A few fields near the Nako Lake.

Mountains, flags and huts at Nako Village

Returning back to the home stay, I took a bath and packed my stuff. By that time breakfast was ready. Since I had already worn my shoes, decided to have the breakfast on the terrace rather than in the kitchen. The hot alu-paranthas warmed me up all the way down to the core.

Pretty soon I was on the road again.

Cabbages in the Tashi Homestay garden

Breakfast with a view

Morning’s first stop was to be at Gue, but that was a long way away. First I was to drive through some real beautiful and barren terrain

Roadside selfie

All along the Spiti River there are pockets of settlements with their oasis of green.  The village in the middle is probably Leo.

Village of Nako as seen from the road towards Tabo. The red spot in the middle is the new monastery building.

Spiti river in a deep gorge.

Zig-zags descend down to the river near Malling Nala

Weird rock formation carved out of water and wind erosion.

One of the several shooting stones warnings.

A road construction crew with small kids in tow. These crews are permanently stationed in landslide prone areas so that roads can be unblocked as fast as possible.

After Changjam, the road runs adjacent to the river till Sumdo. The road condition is quite good as from Sumdo a road goes towards Kaurik which has a key ITBP outpost. Also at Sumdo, there is an ITBP checkpoint where one needs to register. From there one road leads to Kaurik and other to Tabo. The diversion to Gue on the road towards Tabo.

View of the Sumdo village from the bridge. The bridge is at the confluence of Spit and Parchu rivers.

Diversion towards Gue

Gue is in a side road around 10Km off the main road to Tabo. The road is not in a great condition though still manageable. The road first goes parallel to a river which was flowing with black water, possible coming from erosion upstream. After a few Km, the road rises up through a couple of switchbacks towards the small village of Gue. The monastery with the mummy is on a hill above the village.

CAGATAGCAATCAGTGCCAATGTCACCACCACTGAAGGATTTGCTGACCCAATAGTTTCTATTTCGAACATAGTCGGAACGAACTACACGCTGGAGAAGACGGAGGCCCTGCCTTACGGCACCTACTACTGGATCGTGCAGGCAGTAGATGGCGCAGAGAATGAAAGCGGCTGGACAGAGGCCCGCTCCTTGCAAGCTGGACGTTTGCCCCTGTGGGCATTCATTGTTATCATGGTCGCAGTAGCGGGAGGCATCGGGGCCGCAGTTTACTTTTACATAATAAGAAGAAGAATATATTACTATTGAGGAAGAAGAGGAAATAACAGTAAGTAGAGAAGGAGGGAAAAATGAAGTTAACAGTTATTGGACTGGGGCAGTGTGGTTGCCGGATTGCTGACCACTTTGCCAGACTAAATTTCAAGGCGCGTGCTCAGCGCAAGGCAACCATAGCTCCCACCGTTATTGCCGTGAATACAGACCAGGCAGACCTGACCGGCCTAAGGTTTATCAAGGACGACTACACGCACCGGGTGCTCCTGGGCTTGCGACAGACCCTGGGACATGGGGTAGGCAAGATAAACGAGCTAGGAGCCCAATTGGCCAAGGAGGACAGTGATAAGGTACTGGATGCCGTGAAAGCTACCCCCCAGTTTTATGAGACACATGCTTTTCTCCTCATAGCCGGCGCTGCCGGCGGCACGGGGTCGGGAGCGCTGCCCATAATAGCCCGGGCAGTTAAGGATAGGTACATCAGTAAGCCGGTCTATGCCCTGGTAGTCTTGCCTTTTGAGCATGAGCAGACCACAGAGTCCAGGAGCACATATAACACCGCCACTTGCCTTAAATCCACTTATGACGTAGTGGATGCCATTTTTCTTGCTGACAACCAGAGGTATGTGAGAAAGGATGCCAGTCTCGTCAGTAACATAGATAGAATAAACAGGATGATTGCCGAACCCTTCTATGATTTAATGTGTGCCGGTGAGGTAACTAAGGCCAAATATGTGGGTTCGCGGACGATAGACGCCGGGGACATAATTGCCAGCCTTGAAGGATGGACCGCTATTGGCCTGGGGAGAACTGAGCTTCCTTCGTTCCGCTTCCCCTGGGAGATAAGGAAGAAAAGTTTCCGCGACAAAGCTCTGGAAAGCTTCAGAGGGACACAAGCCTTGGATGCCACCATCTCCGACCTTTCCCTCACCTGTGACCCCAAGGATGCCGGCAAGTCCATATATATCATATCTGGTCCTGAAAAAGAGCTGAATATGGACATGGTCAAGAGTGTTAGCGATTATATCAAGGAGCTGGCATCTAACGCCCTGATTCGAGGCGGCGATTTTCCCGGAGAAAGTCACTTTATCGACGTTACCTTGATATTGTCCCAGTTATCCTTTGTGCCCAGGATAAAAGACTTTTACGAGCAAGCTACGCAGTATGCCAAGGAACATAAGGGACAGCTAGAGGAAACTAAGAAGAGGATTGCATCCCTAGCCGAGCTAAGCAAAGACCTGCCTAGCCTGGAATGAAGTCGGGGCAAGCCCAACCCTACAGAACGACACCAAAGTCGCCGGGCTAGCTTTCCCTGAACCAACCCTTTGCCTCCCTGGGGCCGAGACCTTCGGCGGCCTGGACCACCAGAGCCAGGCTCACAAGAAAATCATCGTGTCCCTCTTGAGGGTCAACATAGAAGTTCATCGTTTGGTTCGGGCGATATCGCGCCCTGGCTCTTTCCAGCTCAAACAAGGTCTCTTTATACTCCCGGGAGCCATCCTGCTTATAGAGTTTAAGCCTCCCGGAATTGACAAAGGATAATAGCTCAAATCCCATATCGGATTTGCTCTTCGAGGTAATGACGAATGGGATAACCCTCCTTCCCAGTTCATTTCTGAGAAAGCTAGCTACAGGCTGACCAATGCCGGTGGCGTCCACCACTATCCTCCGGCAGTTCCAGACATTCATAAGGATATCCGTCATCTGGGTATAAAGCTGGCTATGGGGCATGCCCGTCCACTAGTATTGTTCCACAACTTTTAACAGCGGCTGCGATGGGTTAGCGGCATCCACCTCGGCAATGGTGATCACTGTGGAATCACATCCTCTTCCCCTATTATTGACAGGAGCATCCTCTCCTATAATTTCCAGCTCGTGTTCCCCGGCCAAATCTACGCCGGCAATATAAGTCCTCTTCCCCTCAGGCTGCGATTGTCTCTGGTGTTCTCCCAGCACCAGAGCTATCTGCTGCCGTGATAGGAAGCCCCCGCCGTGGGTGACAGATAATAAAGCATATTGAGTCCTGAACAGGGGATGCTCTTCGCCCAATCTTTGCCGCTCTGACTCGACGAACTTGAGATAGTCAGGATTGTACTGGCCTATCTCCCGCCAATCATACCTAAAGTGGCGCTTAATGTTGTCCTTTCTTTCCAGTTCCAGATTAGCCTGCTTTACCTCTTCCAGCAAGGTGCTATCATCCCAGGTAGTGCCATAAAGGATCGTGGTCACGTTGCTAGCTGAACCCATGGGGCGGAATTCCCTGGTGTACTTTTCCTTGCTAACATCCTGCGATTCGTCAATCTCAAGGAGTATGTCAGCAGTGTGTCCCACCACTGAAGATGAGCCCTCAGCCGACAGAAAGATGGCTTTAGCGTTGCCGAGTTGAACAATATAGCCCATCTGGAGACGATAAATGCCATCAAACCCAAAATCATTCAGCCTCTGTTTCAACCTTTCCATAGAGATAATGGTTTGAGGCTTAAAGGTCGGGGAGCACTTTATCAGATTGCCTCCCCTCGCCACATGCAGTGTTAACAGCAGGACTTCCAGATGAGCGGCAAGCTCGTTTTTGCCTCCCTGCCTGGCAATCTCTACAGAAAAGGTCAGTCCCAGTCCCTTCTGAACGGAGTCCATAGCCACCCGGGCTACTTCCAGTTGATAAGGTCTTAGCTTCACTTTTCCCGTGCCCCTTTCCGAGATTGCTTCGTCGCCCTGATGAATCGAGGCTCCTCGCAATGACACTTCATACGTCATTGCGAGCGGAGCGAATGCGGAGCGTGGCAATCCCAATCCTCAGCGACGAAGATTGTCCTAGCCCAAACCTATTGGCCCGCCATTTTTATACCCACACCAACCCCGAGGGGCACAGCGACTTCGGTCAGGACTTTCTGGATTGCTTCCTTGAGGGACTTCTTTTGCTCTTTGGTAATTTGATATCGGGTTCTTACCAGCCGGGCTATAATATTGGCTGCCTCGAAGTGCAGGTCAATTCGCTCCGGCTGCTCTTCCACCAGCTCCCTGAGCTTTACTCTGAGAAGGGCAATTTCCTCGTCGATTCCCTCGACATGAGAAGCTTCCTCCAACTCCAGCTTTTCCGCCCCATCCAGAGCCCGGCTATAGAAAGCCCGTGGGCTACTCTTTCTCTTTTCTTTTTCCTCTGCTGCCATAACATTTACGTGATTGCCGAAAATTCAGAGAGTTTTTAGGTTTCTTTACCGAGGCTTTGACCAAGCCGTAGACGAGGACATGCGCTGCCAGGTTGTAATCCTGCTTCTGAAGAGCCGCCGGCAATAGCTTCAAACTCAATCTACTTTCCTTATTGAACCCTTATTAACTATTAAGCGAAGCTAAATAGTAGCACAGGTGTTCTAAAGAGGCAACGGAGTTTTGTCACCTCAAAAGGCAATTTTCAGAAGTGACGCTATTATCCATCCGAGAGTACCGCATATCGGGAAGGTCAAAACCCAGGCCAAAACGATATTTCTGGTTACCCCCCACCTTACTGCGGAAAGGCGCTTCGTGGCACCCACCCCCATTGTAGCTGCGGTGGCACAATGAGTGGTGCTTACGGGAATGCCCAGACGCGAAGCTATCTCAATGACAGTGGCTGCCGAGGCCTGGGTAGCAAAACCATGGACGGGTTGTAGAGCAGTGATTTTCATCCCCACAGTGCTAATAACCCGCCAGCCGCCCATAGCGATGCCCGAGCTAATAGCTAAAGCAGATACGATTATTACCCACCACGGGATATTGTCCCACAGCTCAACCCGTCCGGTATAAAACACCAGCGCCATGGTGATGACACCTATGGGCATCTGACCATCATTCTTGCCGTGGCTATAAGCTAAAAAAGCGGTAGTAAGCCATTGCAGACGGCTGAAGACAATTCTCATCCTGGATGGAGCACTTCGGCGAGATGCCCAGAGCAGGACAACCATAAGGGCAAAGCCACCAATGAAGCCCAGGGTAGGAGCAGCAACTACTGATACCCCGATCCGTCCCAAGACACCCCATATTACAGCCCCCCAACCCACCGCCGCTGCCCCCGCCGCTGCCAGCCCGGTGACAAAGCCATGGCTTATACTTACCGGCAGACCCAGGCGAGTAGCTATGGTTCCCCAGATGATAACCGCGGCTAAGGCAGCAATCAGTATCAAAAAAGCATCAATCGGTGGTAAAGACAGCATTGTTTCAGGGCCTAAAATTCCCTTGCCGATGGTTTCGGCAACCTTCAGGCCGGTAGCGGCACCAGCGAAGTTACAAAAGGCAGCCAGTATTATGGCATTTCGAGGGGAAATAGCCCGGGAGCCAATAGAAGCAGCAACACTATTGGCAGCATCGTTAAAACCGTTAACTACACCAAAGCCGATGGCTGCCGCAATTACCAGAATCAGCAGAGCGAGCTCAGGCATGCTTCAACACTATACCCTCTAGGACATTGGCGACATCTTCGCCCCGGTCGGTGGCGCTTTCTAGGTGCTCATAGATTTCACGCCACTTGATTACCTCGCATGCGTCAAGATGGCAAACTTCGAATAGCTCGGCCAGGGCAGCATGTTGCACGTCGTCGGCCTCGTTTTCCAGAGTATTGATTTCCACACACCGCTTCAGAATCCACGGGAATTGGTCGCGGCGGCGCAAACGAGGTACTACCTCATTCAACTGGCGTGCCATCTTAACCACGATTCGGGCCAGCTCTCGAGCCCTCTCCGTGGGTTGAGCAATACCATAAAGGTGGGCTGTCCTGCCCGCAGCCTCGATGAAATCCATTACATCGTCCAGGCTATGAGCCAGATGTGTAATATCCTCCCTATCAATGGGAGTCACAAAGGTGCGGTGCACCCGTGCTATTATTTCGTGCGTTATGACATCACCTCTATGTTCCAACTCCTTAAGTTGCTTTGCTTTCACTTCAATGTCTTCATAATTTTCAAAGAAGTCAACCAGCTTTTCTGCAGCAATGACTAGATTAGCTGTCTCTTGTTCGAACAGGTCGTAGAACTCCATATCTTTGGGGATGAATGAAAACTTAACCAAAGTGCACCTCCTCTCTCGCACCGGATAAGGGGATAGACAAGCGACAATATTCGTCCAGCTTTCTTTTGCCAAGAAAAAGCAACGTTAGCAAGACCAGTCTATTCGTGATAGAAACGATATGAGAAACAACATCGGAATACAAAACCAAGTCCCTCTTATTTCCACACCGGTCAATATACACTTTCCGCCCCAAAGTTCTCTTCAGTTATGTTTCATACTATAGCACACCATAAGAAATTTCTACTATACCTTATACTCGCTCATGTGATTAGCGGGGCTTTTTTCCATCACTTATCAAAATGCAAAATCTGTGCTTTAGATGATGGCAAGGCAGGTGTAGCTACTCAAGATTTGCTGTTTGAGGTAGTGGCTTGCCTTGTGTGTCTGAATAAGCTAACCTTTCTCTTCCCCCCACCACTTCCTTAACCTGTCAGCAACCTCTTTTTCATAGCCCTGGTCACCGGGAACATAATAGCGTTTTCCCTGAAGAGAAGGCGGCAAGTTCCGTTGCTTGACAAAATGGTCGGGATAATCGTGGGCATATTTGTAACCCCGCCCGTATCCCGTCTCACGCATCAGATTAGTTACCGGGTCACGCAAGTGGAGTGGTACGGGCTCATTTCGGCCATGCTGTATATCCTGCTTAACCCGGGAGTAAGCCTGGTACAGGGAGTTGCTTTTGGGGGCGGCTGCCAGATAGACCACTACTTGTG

When I reached the village, I did not see a single soul around. I followed the road up to the monastery, which was on a clearing overlooking the village. The monastery area also looked abandoned. The new building was unlocked and I opened the door to step inside. The place was still under construction.

Black river water on way to Gue

Way to Gue Monastery

Small building next to the new monastery building which houses the Lama mummy.

Gue Lama Mummy

The impressive new monastery building at Gue.

The adjacent building housing the mummy was locked. As I wandered around, an ITBP jawan came by with the keys to the building. He gave me the keys and asked me to lock the door after I am done. I opened the door myself and stepped inside. The mummy was kept in a glass case and surprising well-preserved. Being alone in the room gave me an eerie feeling. I quickly took a few snaps and stepped outside.

A few tourists drove up as I was preparing to leave. Giving them the keys I headed back to the main road.

Spiti River on way to Tabo.